Chico, CA. After A Decade of Delay, Judge Clears Way For Wal-Mart Expansion
Eleven years after losing a City Council vote to expand their superstore in Chico, California, Wal-Mart got some help from a judge, who cleared the expansion project despite continuing opposition from local residents.
Chico is the largest city in Butte County, California. It has more than 86,000 residents. There is already one Wal-Mart in Chico on Forrest Avenue. For about a year, a group of residents calling themselves Chico Advocates for a Responsible Economy (CARE) has been attempting to legally block their City Council’s approval of a Wal-Mart expansion on Forest Ave, that would add nearly 56,000 s.f. to the existing Wal-Mart, which is 134,302 s.f.
According to the Oroville Mercury Register newspaper, CARE argued to the court that Wal-Mart’s environmental impact report (EIR) was not complete, because the company did not consider “urban decay.” This line of argument has been used in several California communities, with mixed results. The group maintained that expanding the grocery component to the Chico Wal-Mart would have a negative impact on existing grocers, and would lead to abandoned properties, and urban blight.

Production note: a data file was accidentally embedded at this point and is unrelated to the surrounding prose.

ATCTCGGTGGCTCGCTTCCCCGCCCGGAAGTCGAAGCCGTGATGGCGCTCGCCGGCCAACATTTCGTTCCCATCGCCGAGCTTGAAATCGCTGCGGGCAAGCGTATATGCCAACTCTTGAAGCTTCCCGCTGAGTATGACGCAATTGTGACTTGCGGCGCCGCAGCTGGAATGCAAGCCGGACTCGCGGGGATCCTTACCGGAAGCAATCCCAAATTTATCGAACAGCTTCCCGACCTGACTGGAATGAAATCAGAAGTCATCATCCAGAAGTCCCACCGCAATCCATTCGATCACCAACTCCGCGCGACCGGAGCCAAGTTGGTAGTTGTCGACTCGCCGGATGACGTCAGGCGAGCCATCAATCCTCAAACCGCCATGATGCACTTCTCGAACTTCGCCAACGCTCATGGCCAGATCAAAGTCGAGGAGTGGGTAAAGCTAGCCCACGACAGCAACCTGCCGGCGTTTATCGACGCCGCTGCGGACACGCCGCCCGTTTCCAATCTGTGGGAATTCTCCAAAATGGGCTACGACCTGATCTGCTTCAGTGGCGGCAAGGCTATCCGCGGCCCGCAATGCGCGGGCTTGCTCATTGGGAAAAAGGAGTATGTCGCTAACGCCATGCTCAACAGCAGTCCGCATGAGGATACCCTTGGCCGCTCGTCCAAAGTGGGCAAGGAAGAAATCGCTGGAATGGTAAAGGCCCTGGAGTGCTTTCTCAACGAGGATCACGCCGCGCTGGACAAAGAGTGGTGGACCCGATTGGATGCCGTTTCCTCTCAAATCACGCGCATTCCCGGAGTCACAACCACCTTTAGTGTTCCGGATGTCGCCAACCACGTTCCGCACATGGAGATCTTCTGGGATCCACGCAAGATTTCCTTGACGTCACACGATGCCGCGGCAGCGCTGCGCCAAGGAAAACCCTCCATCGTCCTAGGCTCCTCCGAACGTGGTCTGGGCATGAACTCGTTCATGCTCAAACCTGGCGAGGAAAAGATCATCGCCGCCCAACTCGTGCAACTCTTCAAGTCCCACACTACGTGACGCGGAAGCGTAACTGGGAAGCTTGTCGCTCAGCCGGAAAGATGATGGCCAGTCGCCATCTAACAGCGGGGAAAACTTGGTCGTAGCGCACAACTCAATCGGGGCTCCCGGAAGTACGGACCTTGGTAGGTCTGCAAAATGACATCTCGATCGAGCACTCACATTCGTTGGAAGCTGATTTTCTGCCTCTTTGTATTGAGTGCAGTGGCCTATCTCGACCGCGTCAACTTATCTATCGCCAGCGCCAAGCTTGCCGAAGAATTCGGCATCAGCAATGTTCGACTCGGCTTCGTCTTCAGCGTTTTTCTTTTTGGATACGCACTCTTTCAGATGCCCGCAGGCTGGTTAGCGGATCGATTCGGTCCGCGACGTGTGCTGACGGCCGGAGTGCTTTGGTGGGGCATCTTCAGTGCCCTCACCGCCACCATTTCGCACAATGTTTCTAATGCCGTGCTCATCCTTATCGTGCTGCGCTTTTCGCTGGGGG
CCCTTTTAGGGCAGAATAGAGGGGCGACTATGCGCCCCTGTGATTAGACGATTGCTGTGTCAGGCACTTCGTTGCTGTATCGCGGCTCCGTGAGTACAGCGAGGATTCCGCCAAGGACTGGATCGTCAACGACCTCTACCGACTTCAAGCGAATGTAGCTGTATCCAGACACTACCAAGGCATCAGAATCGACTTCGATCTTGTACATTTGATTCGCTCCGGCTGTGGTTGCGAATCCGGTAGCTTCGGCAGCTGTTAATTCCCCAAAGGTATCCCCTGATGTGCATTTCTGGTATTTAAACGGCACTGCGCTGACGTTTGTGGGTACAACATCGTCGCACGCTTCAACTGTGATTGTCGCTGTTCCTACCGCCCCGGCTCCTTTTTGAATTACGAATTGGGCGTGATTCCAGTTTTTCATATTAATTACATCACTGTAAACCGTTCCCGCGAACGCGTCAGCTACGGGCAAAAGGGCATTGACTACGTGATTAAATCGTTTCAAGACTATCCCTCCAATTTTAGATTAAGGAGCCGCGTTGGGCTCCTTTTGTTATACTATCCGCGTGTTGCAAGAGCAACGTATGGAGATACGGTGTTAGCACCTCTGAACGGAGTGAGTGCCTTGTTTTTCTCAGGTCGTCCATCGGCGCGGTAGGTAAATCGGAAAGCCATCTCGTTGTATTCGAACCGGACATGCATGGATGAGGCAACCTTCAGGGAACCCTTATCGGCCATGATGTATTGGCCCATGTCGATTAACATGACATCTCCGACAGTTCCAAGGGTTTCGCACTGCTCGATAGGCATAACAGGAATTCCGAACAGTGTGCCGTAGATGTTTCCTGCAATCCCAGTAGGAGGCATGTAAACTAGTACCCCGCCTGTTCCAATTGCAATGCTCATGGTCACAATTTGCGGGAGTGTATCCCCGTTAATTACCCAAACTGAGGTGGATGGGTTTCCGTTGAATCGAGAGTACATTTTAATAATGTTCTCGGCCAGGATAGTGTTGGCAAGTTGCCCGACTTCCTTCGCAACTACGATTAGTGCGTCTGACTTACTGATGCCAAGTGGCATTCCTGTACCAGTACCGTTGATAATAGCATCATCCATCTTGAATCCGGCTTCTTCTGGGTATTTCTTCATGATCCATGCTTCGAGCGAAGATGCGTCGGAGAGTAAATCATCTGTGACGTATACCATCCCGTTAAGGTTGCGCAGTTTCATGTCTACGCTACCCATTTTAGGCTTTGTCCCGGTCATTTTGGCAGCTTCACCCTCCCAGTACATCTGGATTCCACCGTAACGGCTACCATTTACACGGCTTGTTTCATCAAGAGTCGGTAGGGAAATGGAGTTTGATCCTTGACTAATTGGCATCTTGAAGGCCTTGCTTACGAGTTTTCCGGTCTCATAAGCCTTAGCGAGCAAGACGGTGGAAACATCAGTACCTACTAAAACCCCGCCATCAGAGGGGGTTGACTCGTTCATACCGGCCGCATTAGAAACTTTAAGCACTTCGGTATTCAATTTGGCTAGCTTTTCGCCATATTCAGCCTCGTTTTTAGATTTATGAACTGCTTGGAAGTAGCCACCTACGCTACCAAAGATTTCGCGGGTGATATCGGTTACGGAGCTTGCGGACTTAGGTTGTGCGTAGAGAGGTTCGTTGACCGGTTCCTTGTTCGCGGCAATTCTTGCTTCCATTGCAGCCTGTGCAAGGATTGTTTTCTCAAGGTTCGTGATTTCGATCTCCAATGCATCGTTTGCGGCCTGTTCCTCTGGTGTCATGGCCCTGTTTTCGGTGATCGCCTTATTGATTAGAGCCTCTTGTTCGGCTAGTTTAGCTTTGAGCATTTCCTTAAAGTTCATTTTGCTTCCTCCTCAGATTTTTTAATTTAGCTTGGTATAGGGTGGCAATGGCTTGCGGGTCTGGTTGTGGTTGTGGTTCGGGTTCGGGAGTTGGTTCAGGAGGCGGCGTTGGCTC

Judge Stephen Benson ruled last week that there is no legal precedent for determining that a store closure creates an environmental impact under CEQA, the California Environmental Quality Act.“The question is not whether a project would cause a store to close, but whether a store closure would lead to a physical impact on the environment,” the judge wrote. He also noted that Chico has had empty stores in the past that were replaced by other retailers, therefore preventing urban decay.
Opponents said the judge needed to consider a 2006 EIR that was done on this same Wal-Mart expansion, which listed a number of environmental impacts, and which resulted in the city turning down the Wal-Mart expansion.
The judge ruled that project benefits would outweigh the traffic impact on the freeway. CARE also argued that increased congestion on Highway 99 would violate the city’s General Plan to keep “level of service” on the roadway acceptable. “The City’s interpretation of its own General Plan is presumed correct and entitled to great weight,” the judge wrote.
CARE was represented by Attorney by Brett Jolley, who has made as reputation in California as the anti-Wal-Mart attorney who challenges environmental impact reports.
What you can do: To read the article from the Oroville Mercury Registry, go here:
When there is a dispute over expert witness facts in a case, judges will often side with local officials, giving them the benefit of the doubt. Citizen activism helped to delay this unnecessary expansion by more than a decade.